Siding with the new ‘timid’ iPod nano

Tech Life

In his article at The Verge entitled Apple’s timid new iPod nano sidesteps a smartwatch revolution, Nilay Patel shares some rather blunt opinions about the new iPod nano. While I agree that the iPod line — with the exception of the iPod touch — is the least innovative of Apple’s portable device offering, I’m not so sure about the rest of Patel’s assessment. Here are a few observations.

Patel writes:

Why all the changes? According to insiders, Apple reworks the nano every few years to kick off a cycle of upgrades — the $150 nano is an impulse buy holiday present that almost makes it seem like you care about the recipient. […]

But that’s the old market, and the old way. It is, you might say, the Samsung or Sony way. It has not been the Apple way — iPod sales decline steadily every quarter, and cynically changing the nano into a tiny fake iPhone to juice sales one last time won’t stop that slide. The MP3 player market is dead, and Apple doesn’t seem to know how to move on.

I wouldn’t say that the MP3 market is dead, not yet at least. The problem with many geek tech writers is that often they have this tendency to look at things from their geeky perspective, and at times their point of view might be a bit myopic. Not every user of modern gadgets out there shares the same habits as us geeks. Not everyone has the latest iPhone, iPod touch or iPad. Some people use a ‘classic’ iPod for listening to music and don’t have an iPhone (or any other multi-touch smartphone for that matter). Some people prefer buying an iPod nano instead of an iPod touch or an iPhone for their preadolescent children. Some people may like the simplicity of the non-iOS iPods but prefer other platforms for their phones and tablets. Some people may not even afford anything above the nano’s price point. These are just the first counterexamples that come to mind.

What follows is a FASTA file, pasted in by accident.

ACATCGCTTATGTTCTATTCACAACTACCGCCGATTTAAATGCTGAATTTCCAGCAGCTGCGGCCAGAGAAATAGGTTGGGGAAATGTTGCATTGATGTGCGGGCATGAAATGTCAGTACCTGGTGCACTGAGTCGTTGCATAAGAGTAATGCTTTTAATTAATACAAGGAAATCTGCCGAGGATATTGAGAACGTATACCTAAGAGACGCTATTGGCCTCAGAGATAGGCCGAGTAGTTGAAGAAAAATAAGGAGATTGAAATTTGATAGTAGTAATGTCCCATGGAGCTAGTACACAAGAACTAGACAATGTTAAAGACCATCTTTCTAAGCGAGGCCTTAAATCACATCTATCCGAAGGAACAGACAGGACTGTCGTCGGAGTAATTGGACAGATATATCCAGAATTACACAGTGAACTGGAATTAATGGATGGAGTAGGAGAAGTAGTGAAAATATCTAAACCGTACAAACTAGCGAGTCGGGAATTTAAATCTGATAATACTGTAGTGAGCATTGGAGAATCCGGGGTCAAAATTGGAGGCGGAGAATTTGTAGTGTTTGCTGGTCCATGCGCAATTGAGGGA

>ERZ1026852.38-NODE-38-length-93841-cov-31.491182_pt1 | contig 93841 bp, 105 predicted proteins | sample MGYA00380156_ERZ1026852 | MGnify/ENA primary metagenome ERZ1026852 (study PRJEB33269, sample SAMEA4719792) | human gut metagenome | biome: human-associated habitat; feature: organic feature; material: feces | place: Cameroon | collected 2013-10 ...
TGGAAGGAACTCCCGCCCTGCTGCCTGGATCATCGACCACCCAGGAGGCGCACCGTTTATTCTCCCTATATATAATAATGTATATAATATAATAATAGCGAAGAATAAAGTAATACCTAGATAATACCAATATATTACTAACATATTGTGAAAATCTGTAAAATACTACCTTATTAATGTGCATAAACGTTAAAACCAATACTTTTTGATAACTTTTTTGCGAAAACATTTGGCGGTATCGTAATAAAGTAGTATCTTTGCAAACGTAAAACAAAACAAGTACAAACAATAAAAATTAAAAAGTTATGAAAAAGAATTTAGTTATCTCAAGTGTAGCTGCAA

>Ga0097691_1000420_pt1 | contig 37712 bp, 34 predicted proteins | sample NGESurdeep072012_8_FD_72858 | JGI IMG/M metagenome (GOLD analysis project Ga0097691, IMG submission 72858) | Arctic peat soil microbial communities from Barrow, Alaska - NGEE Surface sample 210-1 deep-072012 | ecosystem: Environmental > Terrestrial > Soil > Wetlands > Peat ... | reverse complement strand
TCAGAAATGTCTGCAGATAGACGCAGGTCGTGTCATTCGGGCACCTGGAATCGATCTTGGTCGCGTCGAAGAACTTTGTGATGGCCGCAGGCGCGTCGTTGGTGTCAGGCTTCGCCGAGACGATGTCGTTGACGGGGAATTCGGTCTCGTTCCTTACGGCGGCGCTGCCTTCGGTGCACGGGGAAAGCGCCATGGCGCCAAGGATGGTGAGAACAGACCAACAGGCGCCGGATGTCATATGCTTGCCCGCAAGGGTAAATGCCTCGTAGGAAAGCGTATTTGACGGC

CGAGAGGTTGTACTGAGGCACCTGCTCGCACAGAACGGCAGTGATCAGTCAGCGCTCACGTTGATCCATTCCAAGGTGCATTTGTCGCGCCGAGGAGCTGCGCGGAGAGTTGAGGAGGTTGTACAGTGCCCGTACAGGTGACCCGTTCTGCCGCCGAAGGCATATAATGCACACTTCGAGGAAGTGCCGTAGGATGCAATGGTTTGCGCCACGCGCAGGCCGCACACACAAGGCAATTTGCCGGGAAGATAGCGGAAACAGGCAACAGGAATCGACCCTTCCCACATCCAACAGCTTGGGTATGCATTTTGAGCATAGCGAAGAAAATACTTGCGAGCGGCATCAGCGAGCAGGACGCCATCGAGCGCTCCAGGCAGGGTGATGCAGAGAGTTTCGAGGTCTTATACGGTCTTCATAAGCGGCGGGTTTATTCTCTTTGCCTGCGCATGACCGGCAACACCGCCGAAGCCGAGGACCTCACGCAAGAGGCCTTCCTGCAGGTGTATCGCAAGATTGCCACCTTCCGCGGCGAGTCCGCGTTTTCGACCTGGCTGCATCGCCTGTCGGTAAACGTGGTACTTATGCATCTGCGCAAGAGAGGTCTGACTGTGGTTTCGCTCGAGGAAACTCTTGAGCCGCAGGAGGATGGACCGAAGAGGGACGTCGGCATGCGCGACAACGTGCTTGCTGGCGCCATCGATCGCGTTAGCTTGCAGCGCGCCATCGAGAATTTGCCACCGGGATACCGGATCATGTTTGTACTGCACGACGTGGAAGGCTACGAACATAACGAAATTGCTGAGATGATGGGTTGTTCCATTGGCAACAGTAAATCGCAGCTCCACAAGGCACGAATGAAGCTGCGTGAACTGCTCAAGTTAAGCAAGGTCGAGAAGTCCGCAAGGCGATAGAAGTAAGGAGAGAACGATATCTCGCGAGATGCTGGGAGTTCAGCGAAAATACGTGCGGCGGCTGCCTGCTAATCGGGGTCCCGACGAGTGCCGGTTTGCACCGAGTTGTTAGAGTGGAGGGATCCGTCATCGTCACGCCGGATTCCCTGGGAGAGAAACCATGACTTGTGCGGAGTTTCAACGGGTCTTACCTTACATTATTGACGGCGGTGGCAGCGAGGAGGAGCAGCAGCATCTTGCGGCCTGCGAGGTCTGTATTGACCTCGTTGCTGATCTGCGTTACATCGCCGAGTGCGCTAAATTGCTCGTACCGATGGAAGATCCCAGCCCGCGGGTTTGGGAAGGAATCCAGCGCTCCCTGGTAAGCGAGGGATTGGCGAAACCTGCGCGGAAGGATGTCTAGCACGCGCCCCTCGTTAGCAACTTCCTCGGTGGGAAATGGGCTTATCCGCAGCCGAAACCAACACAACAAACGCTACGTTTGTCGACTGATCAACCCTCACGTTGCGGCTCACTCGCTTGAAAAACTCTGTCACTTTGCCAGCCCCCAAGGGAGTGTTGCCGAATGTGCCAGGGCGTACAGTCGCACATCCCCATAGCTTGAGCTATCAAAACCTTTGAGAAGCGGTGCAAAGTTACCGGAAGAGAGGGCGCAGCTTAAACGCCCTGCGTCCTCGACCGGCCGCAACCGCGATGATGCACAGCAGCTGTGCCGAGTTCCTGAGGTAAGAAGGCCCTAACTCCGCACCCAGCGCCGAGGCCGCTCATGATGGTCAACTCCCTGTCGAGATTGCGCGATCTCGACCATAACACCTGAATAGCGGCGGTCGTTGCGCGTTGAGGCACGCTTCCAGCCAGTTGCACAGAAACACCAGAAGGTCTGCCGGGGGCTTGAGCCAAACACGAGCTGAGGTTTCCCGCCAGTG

Now, about the iPod nano’s redesign. I guess that, rather than “changing [it] into a tiny fake iPhone to juice sales”, Apple’s concern was more like addressing one significant issue of the previous-generation nano: the user interface. Yes, the previous nano was small and very wearable and cool, and it could be transformed into a geeky ‘smartwatch’ with the right accessory, but in my opinion its user interface was a disaster. The screen was too tiny for precise touch gestures (they should have called it ‘iPod shuffle touch’). Navigating playlist was a pain in the arse. Even changing screen orientation with two fingers was neither intuitive nor a quick-and-easy affair. I know because I tried one quite extensively when they came out: on paper, I would have purchased it straight away. After trying one in person… no, thank you. I didn’t know what changes the 7th-generation nano would sport, but I was sure Apple would revert to a device with a bigger screen, especially if you want to have a decent multi-touch interface and user experience. The bigger physical controls and the addition of a Home button are other welcome improvements.

Patel continues:

There was a glimmer of hope a year ago, when Apple updated the previous watch-sized iPod nano with new clock displays and even began selling nano watch bands in its retail stores. The nano wasn’t a very good watch, but the potential was blindingly obvious — it was Bluetooth and a connectivity protocol away from being the ultimate iPhone accessory. It felt like a brewing revolution in wearable computing that guaranteed an extra $149 in revenue from every iPhone owner.

The ultimate iPhone accessory”? Really? Are we even sure that this ‘smartwatch’ thing would have been the future for the iPod nano? Do you really want a ‘smartwatch’ with you along with the iPhone, essentially relaying to you the same kind of alerts and notifications the iPhone already provides? I don’t know, it seems a bit redundant to me (unless there’s some great feature or potential usage I’m not seeing). I feel for all those who manufactured accessories to transform the nano into a cool wristwatch, yet I find a bit naïve to expect that Apple would maintain the same (or a similar) design for the most chameleonic and unpredictable of all iPod models.

And yes, Kickstarter campaigns for high-quality accessories such as the TikTok and LunaTik wristbands were successful and proved that there was/is interest for this kind of thing. Who knows, maybe smartwatches are the next big gadget. Maybe a lot of owners of the previous nano were just looking for an alternative way to use an iPod with an otherwise terrible user interface.

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